Let's be honest.  The Chicago teachers have not striked in 25 years until now.  The current media opinion is to blame the teachers because Johnny, and Susie cannot read at their age level, and the teachers belong to a union.  The strike was not just about pay raises.  The strike was about national educational issues.  It was about honest performance evaluations other than the student's lack of performance on standardized tests.  That made the teacher at fault for the parents lack of responsibility, and the student's inattentiveness.  It was about laid off teachers having the right to interview for open jobs in the district rather than only new applicants being interviewed.  Teachers were being laid off in some schools not because of their performance; but because of schools reorganizing.  They were not being allowed to interview for other jobs in the city.  The strike, also, was about classroom size.  Teaching 40 kids, and being responsible for each kid's improved performance on standardized tests is absurd.  Those issues are the same issues facing educators all across the country.  It took a strike to get a "compromise" on those issues in Chicago.  The teachers agreed to work a longer school day also.  It was not just about pay raises.  Although, teachers are faced with increased living costs like the rest of us.  They are not making the big bucks like the administrators.  It is not as simple as portraying a Democrat mayor, and a teachers union as the incompetent, and greedy culprits.  I am sorry; but the N-G's opinion appears to be conservative political bias, and propaganda.

EL YATIRI wrote on September 21, 2012 at 8:09 am
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The NG takes every opportunity to support the GOP.  It is our local version of Faux News. The dems make it easy for them with their dismal behavior which is only marginally better than the repugs in my opinion.

What is not in doubt is the lackluster performance of our public schools.  It's not just a teacher issue in my opinion.  Here in Champaign all the high functioning, affluent students have been shifting to private and religious schools.  The public schools are left with all the problems.  People who are able move to Monticello, Mahomet, and other towns with the better public schools. 

I have seen affluent families send their high functioning kids to private schools, but their autistic and behavior problem children are dumped on the public schools.  Disruptive, behaviorally challenged students in overcrowded classrooms is the result.

Trying to mete out discipline based on racial quotas essentially tied teacher's hands when dealing with problem minority students.  All the result of a lawsuit brought by a local "activist"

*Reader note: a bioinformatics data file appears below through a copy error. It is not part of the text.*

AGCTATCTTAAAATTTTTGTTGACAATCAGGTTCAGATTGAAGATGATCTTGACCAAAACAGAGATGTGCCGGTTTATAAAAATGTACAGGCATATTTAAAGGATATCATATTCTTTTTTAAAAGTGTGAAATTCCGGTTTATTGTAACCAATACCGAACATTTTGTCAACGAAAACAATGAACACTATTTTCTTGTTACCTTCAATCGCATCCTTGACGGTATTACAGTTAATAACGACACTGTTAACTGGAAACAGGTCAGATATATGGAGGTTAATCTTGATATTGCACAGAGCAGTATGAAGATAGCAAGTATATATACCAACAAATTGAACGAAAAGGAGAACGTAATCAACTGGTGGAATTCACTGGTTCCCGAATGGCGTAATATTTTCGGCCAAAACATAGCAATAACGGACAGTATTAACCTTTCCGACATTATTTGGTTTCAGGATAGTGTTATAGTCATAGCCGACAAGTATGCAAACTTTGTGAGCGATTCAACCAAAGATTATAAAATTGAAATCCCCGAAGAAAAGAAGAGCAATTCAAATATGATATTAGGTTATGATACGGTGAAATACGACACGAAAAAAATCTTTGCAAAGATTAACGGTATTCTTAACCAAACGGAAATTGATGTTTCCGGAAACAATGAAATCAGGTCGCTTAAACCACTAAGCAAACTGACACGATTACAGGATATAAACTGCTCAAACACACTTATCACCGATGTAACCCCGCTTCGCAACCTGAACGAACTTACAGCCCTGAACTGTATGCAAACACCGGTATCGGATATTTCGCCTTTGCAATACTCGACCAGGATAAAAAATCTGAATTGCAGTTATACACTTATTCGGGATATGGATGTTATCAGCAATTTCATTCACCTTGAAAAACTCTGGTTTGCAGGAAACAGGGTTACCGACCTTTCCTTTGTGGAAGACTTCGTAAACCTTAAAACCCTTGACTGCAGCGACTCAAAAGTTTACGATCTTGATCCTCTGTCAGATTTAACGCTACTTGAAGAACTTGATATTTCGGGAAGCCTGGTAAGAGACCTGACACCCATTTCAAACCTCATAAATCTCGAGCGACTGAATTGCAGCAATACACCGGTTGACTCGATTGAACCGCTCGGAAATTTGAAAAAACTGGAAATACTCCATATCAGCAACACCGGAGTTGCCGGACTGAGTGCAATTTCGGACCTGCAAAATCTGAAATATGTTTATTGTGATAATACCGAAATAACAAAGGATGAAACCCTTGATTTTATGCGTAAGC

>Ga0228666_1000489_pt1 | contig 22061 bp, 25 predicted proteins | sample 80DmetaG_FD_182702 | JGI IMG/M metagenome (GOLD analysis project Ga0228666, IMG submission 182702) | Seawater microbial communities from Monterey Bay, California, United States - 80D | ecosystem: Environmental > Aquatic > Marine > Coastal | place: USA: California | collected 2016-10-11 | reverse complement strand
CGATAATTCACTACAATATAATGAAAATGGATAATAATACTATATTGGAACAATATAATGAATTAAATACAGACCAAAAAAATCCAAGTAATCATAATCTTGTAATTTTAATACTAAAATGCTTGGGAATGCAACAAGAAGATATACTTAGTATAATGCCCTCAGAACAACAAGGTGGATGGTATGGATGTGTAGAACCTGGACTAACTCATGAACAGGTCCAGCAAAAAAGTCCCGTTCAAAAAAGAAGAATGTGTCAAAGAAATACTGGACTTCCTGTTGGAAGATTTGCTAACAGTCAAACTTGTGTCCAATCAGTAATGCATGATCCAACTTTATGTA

It is a complicated issue, and meanwhile our students are way behind chinese, korean, european, indian and other nations.

Unions have coddled incompetent teachers and are in need of reform also, and they are not blameless in this.

Sid Saltfork wrote on September 21, 2012 at 11:09 am

EL YATIRI;  I understand your points, and agree with most.  Why did teachers, and other occupations unionize in the first place?  Unions developed in this country from the early 1900's thru the 1950's.  They developed because of health and safety problems, the need for a day off during the week, fair pay, and protection from management.  Granted times have changed; but the times can change back to what it was before unions.  It is happening more, and more in this country.  Unions are like any other organization with elected leaders.  They need change regularly.  The leader of the Chicago teachers union represents new leadership.  She pushed for "compromise".  There has to be a balance between school boards, and teachers unions.  Why do negotiations start in the spring, and nothing gets accomplished until after school starts?  I blame the school boards as much as I blame the teachers.  I cannot understand why any young person with the intelligence to complete a degree would ever consider teaching as a profession.  It would be interesting to see the national college enrollment of Education majors over the past three years.  Has it declined significantly?

EL YATIRI wrote on September 21, 2012 at 7:09 pm
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It is a good thing that unions are changing.  I definitely do not want to go back to the days before unions, that was unacceptable.

Sid Saltfork wrote on September 22, 2012 at 2:09 pm

I am retired; but I still pay my union dues even though I don't have to do it.  I, also, get fed up with the union leadership; but staying a member is one way to change the leadership.  Elected officials whether politicians, or union leaders need to be changed at times.

My father was injured on the job when I was 8 years old.  The company provided nothing to help our family during my father's recovery.  Workman's Compensation was a joke because it meant that my father would not have a job to come back to with the company.  The company would have black balled him.  The day my father came home from the hospital the Teamster rep knocked on the door.  He had a box of groceries, and cash for us.  He came back regularly until my father went back to work for the company.  I stand by unions; and my brothers, and sisters who are in them.  If people don't like that; they can get in line to ........... express their opinion.